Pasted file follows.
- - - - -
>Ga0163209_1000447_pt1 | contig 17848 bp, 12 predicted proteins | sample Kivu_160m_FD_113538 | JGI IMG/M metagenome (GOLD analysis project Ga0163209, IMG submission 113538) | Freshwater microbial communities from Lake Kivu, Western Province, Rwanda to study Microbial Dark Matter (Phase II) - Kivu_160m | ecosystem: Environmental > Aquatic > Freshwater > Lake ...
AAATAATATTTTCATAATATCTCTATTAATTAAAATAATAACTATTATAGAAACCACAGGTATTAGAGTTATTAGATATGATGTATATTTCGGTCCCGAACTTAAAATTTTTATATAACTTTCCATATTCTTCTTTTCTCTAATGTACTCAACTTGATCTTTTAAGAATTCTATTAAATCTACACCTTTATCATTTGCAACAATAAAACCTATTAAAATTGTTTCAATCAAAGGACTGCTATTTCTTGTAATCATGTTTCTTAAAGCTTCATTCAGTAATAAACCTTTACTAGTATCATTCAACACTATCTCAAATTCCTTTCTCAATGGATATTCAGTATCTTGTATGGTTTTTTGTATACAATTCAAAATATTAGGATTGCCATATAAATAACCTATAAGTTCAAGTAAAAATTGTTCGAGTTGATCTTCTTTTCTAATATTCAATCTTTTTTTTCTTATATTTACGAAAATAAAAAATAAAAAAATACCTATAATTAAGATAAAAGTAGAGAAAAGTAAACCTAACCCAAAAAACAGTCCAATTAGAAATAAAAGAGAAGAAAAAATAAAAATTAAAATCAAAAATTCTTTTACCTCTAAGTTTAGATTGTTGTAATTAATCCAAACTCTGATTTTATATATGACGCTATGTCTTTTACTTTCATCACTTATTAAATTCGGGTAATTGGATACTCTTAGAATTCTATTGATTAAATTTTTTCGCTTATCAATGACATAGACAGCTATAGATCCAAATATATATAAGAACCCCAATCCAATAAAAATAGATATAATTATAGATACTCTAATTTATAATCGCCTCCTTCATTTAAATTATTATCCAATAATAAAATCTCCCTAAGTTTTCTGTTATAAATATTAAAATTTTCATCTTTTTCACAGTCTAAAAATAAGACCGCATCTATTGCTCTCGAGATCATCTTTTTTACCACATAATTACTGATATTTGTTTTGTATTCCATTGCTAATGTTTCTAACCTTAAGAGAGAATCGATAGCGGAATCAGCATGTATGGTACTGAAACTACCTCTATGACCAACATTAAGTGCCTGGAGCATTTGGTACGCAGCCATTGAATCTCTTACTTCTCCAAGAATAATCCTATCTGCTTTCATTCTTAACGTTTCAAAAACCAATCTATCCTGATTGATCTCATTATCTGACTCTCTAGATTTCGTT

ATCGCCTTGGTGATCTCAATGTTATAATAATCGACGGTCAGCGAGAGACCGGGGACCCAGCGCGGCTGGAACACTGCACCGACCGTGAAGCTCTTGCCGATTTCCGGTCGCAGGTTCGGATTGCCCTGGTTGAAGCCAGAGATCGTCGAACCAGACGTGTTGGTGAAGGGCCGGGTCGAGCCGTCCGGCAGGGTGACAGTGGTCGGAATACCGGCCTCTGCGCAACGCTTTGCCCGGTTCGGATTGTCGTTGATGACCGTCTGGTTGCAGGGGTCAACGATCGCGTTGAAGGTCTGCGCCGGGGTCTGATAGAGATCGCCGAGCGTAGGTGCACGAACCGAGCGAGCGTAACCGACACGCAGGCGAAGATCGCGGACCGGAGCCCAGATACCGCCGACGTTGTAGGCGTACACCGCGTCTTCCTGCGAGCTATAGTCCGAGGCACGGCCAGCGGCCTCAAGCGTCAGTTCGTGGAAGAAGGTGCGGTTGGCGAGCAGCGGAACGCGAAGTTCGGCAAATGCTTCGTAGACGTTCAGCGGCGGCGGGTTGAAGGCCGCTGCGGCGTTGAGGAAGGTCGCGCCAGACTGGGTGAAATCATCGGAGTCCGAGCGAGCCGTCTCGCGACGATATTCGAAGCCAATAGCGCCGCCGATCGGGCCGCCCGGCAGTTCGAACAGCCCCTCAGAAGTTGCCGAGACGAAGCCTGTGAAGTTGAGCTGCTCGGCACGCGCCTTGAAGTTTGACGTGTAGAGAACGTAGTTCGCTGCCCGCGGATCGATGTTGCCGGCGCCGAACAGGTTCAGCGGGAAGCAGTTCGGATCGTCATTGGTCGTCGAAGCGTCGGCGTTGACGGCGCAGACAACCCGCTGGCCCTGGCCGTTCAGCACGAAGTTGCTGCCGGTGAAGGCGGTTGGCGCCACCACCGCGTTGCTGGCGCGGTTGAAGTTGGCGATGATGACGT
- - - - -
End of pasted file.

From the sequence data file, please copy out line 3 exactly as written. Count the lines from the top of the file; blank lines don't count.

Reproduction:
ATCGCCTTGGTGATCTCAATGTTATAATAATCGACGGTCAGCGAGAGACCGGGGACCCAGCGCGGCTGGAACACTGCACCGACCGTGAAGCTCTTGCCGATTTCCGGTCGCAGGTTCGGATTGCCCTGGTTGAAGCCAGAGATCGTCGAACCAGACGTGTTGGTGAAGGGCCGGGTCGAGCCGTCCGGCAGGGTGACAGTGGTCGGAATACCGGCCTCTGCGCAACGCTTTGCCCGGTTCGGATTGTCGTTGATGACCGTCTGGTTGCAGGGGTCAACGATCGCGTTGAAGGTCTGCGCCGGGGTCTGATAGAGATCGCCGAGCGTAGGTGCACGAACCGAGCGAGCGTAACCGACACGCAGGCGAAGATCGCGGACCGGAGCCCAGATACCGCCGACGTTGTAGGCGTACACCGCGTCTTCCTGCGAGCTATAGTCCGAGGCACGGCCAGCGGCCTCAAGCGTCAGTTCGTGGAAGAAGGTGCGGTTGGCGAGCAGCGGAACGCGAAGTTCGGCAAATGCTTCGTAGACGTTCAGCGGCGGCGGGTTGAAGGCCGCTGCGGCGTTGAGGAAGGTCGCGCCAGACTGGGTGAAATCATCGGAGTCCGAGCGAGCCGTCTCGCGACGATATTCGAAGCCAATAGCGCCGCCGATCGGGCCGCCCGGCAGTTCGAACAGCCCCTCAGAAGTTGCCGAGACGAAGCCTGTGAAGTTGAGCTGCTCGGCACGCGCCTTGAAGTTTGACGTGTAGAGAACGTAGTTCGCTGCCCGCGGATCGATGTTGCCGGCGCCGAACAGGTTCAGCGGGAAGCAGTTCGGATCGTCATTGGTCGTCGAAGCGTCGGCGTTGACGGCGCAGACAACCCGCTGGCCCTGGCCGTTCAGCACGAAGTTGCTGCCGGTGAAGGCGGTTGGCGCCACCACCGCGTTGCTGGCGCGGTTGAAGTTGGCGATGATGACGT